Škoda introduces Klement electric two-wheel concept
Škoda introduced its Klement mobility concept at the Geneva Motor Show, providing an insight into the car manufacturer’s vision for the future of micromobility in cities: electric, innovative, and modern. The integrated 4-kW rear hub motor accelerates the Klement to a top speed of 45 km/h (28 mph), and the throttle and brake control are performed via pivoting pedals to improve handling. A hydraulic brake at the front equipped with ABS as well as LED lights integrated into the concept are designed for a safe ride at all times. The Klement also traces back to the company’s roots 124 years ago when the story of Škoda began with the manufacture of bicycles under founding fathers Laurin and Klement.
Guido Haak, Head of Product Management at Škoda Auto, said, “Micromobility is becoming increasingly important in cities. By presenting the Klement at the Geneva Motor Show, we are showcasing our vision for the future of micromobility: sustainable, innovative, electric, and with a pure, modern design. The Klement is a state-of-the-art, dynamic, and easy-to-use vehicle, and allows the Škoda brand to further appeal to a younger target group with a heightened sense of environmental awareness. The concept is perfectly aligned with our customers and our eMobility strategy. We are therefore assessing whether, and how, this exciting, new mobility concept can be added to our portfolio in the future.”
The two-wheel concept was designed to cater for young people who are looking for a sustainable alternative to a car and who expect it to be easy to use, fun, as well as faster and more convenient than a conventional bicycle. The Klement has an aluminum frame and the wheel suspensions make use of single-sided swing arms. The mobility concept has no visible levers or cables, and the rider’s feet rest on fixed pedals located where e-bikes ordinarily have a bottom bracket.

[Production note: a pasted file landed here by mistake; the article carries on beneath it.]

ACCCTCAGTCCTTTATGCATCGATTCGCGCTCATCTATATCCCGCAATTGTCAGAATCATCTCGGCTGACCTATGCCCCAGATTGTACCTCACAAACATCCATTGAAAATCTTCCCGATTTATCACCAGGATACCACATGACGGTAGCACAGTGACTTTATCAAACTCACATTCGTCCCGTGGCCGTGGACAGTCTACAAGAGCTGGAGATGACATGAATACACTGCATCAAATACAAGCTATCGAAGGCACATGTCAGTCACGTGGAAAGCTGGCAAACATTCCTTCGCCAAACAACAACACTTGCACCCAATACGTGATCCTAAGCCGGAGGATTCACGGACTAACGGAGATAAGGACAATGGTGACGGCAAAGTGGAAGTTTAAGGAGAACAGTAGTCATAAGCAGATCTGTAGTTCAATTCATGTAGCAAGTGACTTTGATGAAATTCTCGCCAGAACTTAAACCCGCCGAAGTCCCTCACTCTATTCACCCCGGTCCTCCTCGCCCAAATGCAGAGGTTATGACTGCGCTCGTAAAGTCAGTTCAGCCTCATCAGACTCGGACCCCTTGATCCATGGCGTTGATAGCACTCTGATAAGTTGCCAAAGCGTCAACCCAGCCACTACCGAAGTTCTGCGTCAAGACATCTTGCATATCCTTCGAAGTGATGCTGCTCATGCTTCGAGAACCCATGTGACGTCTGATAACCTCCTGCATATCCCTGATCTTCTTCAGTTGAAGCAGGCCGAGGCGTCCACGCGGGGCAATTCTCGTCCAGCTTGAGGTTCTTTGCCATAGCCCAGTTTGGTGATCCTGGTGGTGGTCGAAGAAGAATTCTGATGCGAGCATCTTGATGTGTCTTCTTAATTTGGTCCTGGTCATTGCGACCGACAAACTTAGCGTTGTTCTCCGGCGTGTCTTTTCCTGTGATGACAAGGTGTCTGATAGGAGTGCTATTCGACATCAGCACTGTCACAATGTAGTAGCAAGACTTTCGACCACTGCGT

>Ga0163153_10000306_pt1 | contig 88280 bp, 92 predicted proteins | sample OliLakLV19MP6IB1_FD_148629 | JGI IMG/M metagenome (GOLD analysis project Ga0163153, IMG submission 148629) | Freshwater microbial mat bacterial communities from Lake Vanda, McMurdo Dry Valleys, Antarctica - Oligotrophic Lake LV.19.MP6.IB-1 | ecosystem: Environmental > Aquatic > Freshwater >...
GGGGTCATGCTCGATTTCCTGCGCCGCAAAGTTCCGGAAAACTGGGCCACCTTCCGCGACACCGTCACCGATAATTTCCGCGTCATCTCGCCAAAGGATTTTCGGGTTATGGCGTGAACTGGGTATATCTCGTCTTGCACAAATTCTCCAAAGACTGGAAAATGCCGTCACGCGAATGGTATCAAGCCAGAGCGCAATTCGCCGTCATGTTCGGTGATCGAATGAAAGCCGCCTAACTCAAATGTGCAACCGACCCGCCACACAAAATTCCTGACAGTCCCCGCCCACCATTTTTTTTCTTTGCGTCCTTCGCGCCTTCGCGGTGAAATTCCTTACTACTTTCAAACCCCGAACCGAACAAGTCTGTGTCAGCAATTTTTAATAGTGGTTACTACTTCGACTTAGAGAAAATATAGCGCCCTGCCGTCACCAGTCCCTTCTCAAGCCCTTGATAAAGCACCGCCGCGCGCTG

Riders accelerate and brake the Klement by tilting the foot pedals. If the user shifts their weight forwards on the pedal, the Klement’s hub motor accelerates. If the pedals pivot backwards, a hydraulic disc brake at the front equipped with ABS is activated, as is regenerative braking at the rear wheel.
The two lithium-ion batteries, each featuring 52 cells, have a total capacity of 1250 Wh—providing a range of up to 62 km (38 mi). These batteries can be removed and charged using a household plug socket; they can also be recharged while riding thanks to brake energy recuperation. The target weight is approx. 25 kg (55 lb).
The concept’s integrated light system includes an LED headlight and brake light, LED indicators integrated into the pedals, as well as a daytime running light. A smartphone holder with inductive charging is located on the crossbar just behind the handlebars. Smartphones are the key to unlocking the e-bike’s full connectivity potential. They can be used to link the Klement to all of the company's connectivity solutions, such as the Coming Home function, the automatically triggered Emergency Call, as well as remote diagnostics and maintenance. Owners can also program a restricted area of use via Geofencing.
Many additional features might be included in a production version in future, such as assistance systems, Function on Demand, or special mousse tires, which are made from a shock-absorbing foam also used in running shoes—therefore providing a comfortable and quiet ride.